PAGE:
- Economic challenges and strong supply could depress oil and gas commodity prices.
- Despite the backdrop, there are still specific shale producers that offer investors opportunity.
- The best oil and gas companies now offer capital discipline, long-lived inventory, and a commitment to rewarding shareholders.
Stocks in the oil and gas space enjoyed a strong run during recent years as high commodity prices helped companies report historic profits. For the three-years through early March 2023, the S&P’s Oil, Gas, and Consumable Fuels Industry Index was up roughly 100%, about triple the broad S&P 500. Now, the rising tide of higher commodity prices has turned, and energy stocks are down for the year and lagging the market.
What’s next? We expect commodity prices to ebb and flow in the coming months, which means energy investors may need to be more selective. One interesting area: shale producers, where a new era of corporate discipline is creating opportunities for investors.
Oil and gas prices poised for volatility
Conflicting forces in the macro environment could lead to energy price volatility in the next six months. February’s inflation report showed the US economy continues to experience high inflation, and the Fed appears poised to raise rates further.
We expect the tighter monetary conditions will lead to a mild recession, which could undermine demand and put downward pressure on oil prices. At the same time, shale providers are poised to add supply to the market while OPEC has refused to change production plans, creating additional downward pressure on commodity prices.
On the other hand, China continues to reopen its economy after COVID lockdowns and we expect economic activity in the US to recover in the second half of 2023. Both of these trends could drive additional energy demand to offset some of the challenges. As a result, we expect oil to trade around an average price of $75-$80 per barrel in the first half of the year and average slightly higher prices — $80-$85 per barrel — in the second half of the year.
Shale producers offer potential for investors
While we are neutral to bearish on oil prices in the near term, the macro picture is just one factor to consider when looking at oil and gas stocks. The shale industry is experiencing changes in business strategy and technology that could create investment opportunities despite the challenging backdrop.
The shale oil industry is still relatively young, with the boom really starting just over a decade ago. In the first years of shale production, companies were aggressively seeking to grow output, seemingly at any cost. Today, many shale companies are adopting new capital discipline as part of a movement we call ‘Shale 3.0’. The new focus is on consistently rewarding shareholders and seeking sustainable growth through commodity cycles (rather than pro-cyclically).
This capital discipline could change the dynamics for energy investors. For one thing, many companies are offering share buybacks and dividends as they increase free cash flow. We expect payout ratios will be higher in 2023.
More broadly, in recent years, there was a perception that every time commodity prices rose enough to make shale profitable, shale companies would race to increase production — flooding the market with new supply and sending prices crashing down. This new era of shale could create more stability for the market, and a return to the pre-shale era dynamics when energy stock performance had a longer cycle.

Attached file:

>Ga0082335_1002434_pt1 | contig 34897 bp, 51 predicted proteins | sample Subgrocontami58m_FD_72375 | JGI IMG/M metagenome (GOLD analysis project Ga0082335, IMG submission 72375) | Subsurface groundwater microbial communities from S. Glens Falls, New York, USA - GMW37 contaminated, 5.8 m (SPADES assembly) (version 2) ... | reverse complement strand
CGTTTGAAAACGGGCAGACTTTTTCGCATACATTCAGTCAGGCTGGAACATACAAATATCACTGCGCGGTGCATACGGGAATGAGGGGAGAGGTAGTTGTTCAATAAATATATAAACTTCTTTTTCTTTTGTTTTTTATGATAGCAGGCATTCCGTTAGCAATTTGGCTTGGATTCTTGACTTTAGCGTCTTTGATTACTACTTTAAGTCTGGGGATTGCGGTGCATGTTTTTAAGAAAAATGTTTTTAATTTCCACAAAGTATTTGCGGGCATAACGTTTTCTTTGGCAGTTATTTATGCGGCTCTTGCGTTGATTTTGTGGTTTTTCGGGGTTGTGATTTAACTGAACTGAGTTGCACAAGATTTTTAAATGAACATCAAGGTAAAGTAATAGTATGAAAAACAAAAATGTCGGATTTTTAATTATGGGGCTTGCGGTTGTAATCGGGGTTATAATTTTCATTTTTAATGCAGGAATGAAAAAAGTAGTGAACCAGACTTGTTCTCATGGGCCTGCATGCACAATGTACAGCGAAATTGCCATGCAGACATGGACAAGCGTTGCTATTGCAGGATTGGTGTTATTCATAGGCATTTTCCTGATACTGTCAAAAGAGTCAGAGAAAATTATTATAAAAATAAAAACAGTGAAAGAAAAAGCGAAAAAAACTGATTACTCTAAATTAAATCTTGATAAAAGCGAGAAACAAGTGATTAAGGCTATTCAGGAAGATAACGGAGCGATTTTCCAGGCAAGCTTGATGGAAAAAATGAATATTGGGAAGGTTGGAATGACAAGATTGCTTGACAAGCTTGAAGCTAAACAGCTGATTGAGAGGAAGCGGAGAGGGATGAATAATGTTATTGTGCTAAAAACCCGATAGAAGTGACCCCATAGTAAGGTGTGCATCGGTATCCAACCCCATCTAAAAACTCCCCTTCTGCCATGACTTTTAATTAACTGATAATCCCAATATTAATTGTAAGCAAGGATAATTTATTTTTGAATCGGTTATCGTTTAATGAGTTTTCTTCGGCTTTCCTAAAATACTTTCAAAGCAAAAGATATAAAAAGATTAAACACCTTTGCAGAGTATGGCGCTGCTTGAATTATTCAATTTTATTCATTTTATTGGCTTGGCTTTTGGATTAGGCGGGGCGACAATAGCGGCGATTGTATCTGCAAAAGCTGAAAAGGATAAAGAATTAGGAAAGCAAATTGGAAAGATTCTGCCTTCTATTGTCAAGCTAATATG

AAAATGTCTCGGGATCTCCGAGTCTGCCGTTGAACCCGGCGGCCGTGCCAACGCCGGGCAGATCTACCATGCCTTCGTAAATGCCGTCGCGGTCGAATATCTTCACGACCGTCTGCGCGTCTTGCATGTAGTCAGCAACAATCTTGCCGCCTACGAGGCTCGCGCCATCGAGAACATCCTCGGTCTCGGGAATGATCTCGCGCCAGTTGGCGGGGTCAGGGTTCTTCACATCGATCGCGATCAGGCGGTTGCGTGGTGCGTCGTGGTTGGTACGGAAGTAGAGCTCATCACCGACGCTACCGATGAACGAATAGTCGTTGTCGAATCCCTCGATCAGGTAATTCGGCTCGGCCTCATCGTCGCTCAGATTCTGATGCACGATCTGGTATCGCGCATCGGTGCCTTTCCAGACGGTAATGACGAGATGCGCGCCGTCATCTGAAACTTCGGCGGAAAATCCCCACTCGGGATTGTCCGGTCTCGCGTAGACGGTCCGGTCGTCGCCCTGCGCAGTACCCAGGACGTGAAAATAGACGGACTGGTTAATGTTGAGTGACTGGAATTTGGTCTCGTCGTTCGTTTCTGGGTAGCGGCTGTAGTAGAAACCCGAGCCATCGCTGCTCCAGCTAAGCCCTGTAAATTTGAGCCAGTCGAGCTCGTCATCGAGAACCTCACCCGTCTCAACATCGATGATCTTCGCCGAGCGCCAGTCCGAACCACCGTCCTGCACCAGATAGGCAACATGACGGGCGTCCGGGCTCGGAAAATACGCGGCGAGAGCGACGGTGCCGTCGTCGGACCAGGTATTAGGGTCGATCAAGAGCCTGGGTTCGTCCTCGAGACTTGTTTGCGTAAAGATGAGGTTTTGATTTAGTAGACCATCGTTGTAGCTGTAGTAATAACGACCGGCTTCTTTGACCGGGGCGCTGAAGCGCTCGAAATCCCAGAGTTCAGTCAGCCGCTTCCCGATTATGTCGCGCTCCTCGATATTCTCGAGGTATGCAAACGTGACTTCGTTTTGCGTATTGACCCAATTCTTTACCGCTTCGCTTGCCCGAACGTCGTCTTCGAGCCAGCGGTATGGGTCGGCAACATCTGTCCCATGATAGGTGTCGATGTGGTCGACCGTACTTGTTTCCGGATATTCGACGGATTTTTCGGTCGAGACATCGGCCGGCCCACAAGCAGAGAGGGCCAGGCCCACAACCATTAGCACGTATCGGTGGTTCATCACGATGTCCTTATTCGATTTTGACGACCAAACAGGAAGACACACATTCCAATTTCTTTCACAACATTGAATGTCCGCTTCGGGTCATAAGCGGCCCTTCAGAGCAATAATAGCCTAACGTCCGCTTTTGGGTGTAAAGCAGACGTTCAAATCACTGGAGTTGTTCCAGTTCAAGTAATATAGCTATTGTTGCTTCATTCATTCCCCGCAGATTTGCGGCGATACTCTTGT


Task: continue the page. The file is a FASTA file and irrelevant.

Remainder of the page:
Today’s best oil and gas stocks
We believe the best stocks in the oil and gas space have three characteristics: good capital discipline, a commitment to rewarding shareholders through dividends or stock buybacks, and good visibility into inventory without a degradation of capital efficiencies.
Our top pick in the space is Coterra (CTRA). The Houston-based shale company has a good capital efficiency number, 15+ years of inventory, and is committed to returning at least 50% of free cash flow through a quarterly return program. This quarter, the company increased its dividend and pivoted toward buybacks. They are seen as a gas play, but also have good oil inventory in the Permian basin. If gas starts recovering as we head towards 2025, they are well positioned to accelerate cash generation.
Diamondback (FANG) is another stock we like. The Permian-basin energy company is committed to returning 75% of free cash flow to investors. If the company believes its stock is undervalued, it will return cash to investors through a stock buyback; if not, it pays a special dividend. The company has 15+ years of good inventory, and they have consistently been the low-cost operator in the most productive rock in Shale.
Finally, Exxon (XOM) took a countercyclical approach in investing in recent years and is now reaping the benefits. Exxon says it expects to generate $100 billion in free cash over the next four years thanks to its investments in Guyana and the Permian basin. In some ways, it’s like the Apple of the energy sector: large, liquid, and successful. Exxon stands alone as a differentiated option among the major oil and gas companies, in our view.
The bottom line
Although some analysts have raised concerns about declining output from shale wells, we believe those concerns are driven by specific events and may be overblown. Advancements in technology can help shale producers increase efficiency. In the meantime, new capital discipline and cash returns to shareholders make shale producers interesting opportunities in the face of weakening commodity prices and weakening ‘value’ in other sectors.